Eradicating Core Homelessness in Scotland’s Four Main Cities: Asking the impossible?
Today I-SPHERE publishes a report that provides an analysis of ‘core homelessness’ in Scotland’s four largest cities: Glasgow, Edinburgh, Dundee and Aberdeen. It originated from an approach to I-SPHERE from Social Bite entrepreneur, Josh Littlejohn, in early summer of this year with a view to developing the evidence base to inform the disbursement of funds from this December’s ‘Sleep Out’ in Princes Street Gardens. It later became clear that the timing was very fortuitous – with this fast turnaround report delivered just in time to provide an early frame of reference for the work of the Scottish Government’s recently established Homelessness and Rough Sleeping Action Group.
The research considers four key (overlapping) areas of interest to Social Bite: rough sleeping; substance misuse; temporary accommodation; employability and independent living. It established that homelessness remains a significant problem in Scotland’s main cities, despite the very strong statutory safety net in place since the coming into force of the Homelessness etc. (Scotland) Act 2003, and widespread support for the principles of the ‘Housing Options’ approach to homelessness prevention implemented since 2010. There is also evidence that homelessness combined with ‘complex needs’, such as substance misuse, involvement in the criminal justice system, or mental ill-health, is becoming a proportionately greater problem for local authorities across Scotland.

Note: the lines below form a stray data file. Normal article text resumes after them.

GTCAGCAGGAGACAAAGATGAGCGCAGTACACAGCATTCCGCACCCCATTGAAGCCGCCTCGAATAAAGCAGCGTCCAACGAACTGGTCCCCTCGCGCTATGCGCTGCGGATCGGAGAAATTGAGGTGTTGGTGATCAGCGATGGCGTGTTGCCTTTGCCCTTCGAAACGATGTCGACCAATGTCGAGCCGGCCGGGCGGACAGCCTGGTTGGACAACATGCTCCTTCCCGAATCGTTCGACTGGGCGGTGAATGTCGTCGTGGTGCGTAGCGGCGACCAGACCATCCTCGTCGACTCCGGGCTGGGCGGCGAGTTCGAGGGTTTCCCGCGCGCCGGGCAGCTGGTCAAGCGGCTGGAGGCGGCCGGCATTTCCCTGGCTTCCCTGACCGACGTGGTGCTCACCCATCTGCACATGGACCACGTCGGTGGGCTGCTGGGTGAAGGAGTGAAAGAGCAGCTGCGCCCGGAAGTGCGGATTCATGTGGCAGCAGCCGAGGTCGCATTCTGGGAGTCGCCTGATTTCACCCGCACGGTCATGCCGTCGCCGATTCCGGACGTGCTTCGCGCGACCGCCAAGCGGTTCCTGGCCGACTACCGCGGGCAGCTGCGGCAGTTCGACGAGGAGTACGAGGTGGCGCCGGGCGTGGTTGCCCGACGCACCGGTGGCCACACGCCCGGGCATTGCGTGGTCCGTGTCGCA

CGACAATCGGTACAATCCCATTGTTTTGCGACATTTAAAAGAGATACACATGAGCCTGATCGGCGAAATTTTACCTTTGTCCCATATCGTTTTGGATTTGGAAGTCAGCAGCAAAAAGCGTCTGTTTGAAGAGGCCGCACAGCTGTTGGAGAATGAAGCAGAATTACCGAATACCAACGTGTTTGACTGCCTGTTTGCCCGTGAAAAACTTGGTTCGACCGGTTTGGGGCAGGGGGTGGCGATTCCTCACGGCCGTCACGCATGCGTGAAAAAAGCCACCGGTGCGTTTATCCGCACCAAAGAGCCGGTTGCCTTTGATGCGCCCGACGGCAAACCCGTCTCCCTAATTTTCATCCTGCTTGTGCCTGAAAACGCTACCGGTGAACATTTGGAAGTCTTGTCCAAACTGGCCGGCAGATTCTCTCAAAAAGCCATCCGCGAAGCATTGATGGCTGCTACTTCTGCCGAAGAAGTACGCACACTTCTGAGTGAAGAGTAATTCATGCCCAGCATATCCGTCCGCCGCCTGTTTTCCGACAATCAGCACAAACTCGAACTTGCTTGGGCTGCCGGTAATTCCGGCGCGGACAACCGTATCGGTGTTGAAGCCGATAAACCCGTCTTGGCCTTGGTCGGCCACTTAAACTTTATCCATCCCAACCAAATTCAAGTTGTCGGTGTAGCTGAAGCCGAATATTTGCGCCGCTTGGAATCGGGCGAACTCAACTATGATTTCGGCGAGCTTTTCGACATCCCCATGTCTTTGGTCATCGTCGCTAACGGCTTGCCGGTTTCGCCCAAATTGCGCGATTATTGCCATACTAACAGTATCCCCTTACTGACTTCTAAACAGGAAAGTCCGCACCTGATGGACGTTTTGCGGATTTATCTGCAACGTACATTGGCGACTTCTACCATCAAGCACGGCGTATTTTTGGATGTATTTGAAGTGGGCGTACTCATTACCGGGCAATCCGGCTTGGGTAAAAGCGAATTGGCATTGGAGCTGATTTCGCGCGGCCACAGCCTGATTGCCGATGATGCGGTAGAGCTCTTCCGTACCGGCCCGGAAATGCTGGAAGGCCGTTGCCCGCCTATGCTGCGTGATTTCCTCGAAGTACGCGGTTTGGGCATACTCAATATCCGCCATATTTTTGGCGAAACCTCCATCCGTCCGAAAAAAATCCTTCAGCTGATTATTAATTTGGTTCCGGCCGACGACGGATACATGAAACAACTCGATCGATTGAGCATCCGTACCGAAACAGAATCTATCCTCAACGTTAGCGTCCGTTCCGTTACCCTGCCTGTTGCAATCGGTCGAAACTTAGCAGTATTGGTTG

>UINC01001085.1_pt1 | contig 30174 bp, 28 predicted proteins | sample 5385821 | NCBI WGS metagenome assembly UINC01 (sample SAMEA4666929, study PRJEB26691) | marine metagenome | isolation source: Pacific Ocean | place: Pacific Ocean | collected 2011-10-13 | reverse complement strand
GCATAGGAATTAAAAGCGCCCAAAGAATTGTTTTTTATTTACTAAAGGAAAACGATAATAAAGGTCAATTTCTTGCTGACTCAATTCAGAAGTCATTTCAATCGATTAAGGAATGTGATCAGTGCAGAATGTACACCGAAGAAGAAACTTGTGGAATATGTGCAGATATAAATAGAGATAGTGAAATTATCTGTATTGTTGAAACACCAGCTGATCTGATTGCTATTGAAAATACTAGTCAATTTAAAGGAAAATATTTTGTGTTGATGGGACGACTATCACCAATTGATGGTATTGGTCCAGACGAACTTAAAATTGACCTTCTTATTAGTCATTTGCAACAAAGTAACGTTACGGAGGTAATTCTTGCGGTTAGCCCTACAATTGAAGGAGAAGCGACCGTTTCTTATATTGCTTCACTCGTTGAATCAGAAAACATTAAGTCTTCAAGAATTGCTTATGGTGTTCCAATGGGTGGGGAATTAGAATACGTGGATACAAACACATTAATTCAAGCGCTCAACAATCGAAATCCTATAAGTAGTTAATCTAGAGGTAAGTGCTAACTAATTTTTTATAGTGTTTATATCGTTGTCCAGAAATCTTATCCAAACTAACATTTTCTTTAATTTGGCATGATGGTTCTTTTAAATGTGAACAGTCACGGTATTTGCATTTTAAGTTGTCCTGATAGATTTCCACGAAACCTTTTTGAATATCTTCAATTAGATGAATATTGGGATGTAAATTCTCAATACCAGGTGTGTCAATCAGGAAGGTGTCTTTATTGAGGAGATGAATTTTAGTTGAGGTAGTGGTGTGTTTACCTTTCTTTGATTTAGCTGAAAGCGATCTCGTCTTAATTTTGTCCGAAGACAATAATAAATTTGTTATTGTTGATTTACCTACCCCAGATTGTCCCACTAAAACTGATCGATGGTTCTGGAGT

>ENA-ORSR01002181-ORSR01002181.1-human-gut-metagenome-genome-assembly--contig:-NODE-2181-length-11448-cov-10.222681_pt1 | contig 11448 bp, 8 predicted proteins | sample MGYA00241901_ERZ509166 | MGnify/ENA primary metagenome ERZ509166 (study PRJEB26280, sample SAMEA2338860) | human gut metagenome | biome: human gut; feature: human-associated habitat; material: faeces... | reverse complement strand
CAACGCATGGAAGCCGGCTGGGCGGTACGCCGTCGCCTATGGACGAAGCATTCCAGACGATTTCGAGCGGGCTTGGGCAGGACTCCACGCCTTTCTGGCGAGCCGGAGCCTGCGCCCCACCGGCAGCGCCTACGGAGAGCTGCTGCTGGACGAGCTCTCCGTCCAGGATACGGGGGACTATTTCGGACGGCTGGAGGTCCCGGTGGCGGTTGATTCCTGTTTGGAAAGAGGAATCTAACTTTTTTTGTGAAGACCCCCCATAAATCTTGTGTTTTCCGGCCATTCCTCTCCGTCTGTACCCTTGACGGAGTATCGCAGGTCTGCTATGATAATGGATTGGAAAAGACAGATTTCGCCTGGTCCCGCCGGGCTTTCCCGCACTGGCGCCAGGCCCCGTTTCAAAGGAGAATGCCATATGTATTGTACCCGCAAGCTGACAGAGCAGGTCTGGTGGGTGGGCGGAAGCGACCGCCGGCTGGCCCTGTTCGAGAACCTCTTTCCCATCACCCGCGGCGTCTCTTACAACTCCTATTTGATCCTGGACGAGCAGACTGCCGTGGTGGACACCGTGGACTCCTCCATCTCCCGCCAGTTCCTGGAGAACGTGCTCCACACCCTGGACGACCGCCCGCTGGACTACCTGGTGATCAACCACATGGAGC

The research involved gathering the views of key service providers in all four cities on the solutions needed in their specific contexts. A total of 46 took part in the six focus groups, from a wide range of organisations, representing local authorities, health and social care providers, hostels and other temporary accommodation providers, and agencies supporting people with multiple and complex needs.
The really interesting point to emerge from these discussions was the extent to which the issues differed between the cities. Service providers in Glasgow, Dundee and Aberdeen generally felt that rough sleeping has been stable, or even declining, over the past few years in their city. In Edinburgh, in sharp contrast, the consensus view was that increasing numbers are on the streets, as emergency accommodation struggles to cope amid acute pressure on all forms of affordable housing. Yet, of the four cities, Glasgow still has by far the biggest rough sleeping problem.
Temporary accommodation patterns also vary significantly across the cities. Edinburgh has far higher numbers in B&B accommodation than the other cities, while Dundee is much more reliant on hostels than is the case elsewhere. Both Glasgow and Aberdeen make extensive use of ‘temporary furnished flats’ to accommodate homeless households in mainstream social rented stock, but system ‘blockages’ mean that there can be significant delays in these households moving on to permanent housing, especially in Glasgow.
In both Edinburgh and Aberdeen there is concern about growing numbers of rough sleepers (mainly EU migrants) with no recourse to public funds, while in Glasgow significant system pressures are associated with the substantial numbers of asylum seekers granted refugee status and accepted as statutorily homeless.